by Thomas Hood
It is not death, that sometime in a sigh
This eloquent breath shall take its speechless flight;
That sometime these bright stars, that now reply
In sunlight to the sun, shall set in night;
That this warm conscious flesh shall perish quite,
And all life's ruddy springs forget to flow;
That thoughts shall cease, and the immortal sprite
Be lapped in alien clay and laid below;
It is not death to know this,--but to know
That pious thoughts, which visit at new graves
In tender pilgrimage, will cease to go
So duly and so oft,--and when grass waves
Over the past-away, there may be then
No resurrection in the minds of men.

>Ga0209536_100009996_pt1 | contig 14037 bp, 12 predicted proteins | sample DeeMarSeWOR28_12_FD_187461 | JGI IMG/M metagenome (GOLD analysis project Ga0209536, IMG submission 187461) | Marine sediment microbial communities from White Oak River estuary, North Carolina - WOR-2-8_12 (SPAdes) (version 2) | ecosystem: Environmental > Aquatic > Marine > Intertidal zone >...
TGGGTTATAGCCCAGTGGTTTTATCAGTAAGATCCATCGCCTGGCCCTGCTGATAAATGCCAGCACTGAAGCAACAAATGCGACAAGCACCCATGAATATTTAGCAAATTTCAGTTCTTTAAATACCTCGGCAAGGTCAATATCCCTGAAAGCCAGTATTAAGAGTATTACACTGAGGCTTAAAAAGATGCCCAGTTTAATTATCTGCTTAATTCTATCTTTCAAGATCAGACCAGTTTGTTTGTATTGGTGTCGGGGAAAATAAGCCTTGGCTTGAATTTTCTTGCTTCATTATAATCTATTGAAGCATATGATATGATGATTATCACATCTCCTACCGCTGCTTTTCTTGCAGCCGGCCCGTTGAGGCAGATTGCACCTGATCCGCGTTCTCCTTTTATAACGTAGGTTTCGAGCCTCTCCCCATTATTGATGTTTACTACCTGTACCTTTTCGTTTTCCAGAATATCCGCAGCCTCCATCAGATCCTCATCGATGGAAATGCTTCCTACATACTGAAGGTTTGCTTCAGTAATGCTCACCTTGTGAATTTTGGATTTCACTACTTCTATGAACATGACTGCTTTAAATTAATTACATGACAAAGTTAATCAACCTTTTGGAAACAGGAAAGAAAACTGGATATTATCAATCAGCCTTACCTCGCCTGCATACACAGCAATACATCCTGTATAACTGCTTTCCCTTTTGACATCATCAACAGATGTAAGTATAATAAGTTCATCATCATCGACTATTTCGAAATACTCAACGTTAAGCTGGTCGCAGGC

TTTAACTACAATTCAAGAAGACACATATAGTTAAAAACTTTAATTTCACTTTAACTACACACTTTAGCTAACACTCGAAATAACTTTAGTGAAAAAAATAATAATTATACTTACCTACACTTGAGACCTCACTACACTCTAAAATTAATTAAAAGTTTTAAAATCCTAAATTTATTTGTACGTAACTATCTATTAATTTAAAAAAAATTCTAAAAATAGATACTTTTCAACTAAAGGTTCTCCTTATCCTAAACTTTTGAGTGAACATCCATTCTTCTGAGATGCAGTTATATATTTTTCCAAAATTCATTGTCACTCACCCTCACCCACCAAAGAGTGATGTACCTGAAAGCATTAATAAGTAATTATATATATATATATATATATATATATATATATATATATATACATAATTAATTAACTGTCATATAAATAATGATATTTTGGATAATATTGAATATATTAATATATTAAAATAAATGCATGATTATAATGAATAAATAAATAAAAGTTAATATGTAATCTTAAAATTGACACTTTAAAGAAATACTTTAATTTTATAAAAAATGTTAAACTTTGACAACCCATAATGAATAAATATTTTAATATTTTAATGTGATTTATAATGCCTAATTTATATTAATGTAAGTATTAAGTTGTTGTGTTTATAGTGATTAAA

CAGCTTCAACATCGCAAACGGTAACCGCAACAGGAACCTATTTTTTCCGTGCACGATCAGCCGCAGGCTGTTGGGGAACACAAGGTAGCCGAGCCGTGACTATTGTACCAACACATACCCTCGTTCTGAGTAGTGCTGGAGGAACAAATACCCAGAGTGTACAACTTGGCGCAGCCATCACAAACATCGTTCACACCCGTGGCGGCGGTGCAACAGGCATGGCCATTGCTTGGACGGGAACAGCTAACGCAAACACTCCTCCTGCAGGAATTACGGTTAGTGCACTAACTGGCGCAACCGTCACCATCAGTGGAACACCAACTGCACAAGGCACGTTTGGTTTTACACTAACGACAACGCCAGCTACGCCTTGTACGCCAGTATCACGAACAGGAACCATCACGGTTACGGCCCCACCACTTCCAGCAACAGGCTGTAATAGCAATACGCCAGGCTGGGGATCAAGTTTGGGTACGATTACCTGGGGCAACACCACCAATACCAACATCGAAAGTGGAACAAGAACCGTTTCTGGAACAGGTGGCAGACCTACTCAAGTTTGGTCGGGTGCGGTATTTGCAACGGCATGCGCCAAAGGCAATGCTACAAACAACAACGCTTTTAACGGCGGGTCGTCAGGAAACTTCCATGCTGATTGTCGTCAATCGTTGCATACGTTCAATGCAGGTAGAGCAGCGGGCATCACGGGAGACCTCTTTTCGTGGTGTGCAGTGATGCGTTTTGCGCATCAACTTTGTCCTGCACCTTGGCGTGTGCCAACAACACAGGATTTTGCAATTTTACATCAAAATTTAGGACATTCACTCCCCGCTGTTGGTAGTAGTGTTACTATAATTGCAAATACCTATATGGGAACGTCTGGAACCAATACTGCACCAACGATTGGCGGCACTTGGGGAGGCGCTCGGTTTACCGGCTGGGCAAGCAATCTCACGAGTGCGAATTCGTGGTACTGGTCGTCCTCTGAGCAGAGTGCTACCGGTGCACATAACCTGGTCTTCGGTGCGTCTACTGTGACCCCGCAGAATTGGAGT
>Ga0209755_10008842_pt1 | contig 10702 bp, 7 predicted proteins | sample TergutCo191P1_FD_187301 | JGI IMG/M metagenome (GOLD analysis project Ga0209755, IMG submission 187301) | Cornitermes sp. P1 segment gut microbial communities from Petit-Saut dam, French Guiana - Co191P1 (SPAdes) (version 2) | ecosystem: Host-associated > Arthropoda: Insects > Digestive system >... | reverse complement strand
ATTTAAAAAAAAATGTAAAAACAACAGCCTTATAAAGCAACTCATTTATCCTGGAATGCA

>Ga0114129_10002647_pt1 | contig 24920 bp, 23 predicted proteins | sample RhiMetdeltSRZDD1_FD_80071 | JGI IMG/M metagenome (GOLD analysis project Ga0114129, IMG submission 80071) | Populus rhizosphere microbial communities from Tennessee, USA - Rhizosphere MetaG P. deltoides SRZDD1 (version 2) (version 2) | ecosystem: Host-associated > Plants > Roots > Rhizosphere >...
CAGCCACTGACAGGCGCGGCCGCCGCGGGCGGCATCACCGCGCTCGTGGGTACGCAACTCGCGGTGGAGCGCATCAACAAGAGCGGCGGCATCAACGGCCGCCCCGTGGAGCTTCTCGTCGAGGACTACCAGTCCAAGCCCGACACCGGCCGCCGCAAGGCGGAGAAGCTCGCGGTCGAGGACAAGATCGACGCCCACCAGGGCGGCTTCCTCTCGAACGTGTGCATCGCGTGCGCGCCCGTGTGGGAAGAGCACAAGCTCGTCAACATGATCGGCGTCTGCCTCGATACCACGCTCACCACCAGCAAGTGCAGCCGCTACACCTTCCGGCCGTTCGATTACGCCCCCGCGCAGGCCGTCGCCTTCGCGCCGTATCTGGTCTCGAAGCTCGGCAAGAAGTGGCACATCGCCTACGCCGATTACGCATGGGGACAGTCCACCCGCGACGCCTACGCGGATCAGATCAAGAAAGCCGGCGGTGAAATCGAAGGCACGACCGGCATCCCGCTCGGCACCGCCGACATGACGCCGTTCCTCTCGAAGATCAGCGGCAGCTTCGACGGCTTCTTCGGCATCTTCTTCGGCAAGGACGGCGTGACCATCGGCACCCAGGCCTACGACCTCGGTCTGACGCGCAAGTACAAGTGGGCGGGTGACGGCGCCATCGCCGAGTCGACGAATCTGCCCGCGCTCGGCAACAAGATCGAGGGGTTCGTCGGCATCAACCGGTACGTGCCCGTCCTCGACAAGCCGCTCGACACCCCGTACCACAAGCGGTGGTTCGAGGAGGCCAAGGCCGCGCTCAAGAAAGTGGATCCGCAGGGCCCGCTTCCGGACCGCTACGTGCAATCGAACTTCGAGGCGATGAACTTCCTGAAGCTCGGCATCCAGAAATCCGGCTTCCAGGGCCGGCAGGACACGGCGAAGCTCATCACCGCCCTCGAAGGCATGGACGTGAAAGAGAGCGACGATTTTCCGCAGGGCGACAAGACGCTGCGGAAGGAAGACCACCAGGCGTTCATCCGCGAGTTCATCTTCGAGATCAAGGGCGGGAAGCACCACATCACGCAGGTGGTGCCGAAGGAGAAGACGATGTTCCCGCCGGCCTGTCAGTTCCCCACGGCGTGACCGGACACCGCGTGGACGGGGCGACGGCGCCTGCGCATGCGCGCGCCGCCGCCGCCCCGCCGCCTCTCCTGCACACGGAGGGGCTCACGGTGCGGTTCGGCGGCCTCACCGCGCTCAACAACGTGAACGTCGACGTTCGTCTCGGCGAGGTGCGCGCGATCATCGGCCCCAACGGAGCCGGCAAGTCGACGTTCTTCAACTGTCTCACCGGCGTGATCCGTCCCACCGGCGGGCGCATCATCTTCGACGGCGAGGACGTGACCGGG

Note: A recitation can be heard here.
- Mark Olival-Bartley
- Mark Olival-Bartley studied applied linguistics at Hawaii Pacific University, attaining B.A. and M.A. degrees in TESOL, and poetry at the City College of New York. He is now anatomizing the prosody of E. A. Robinson’s sonnets for his dissertation at Amerika Institut of LMU Munich, where also he edits a poetry weekly. His poems and translations have appeared in journals on both sides of the Atlantic. He is the resident poet at EcoHealth, where his science-themed verse is regularly featured, and a senior copyeditor of Review of International American Studies.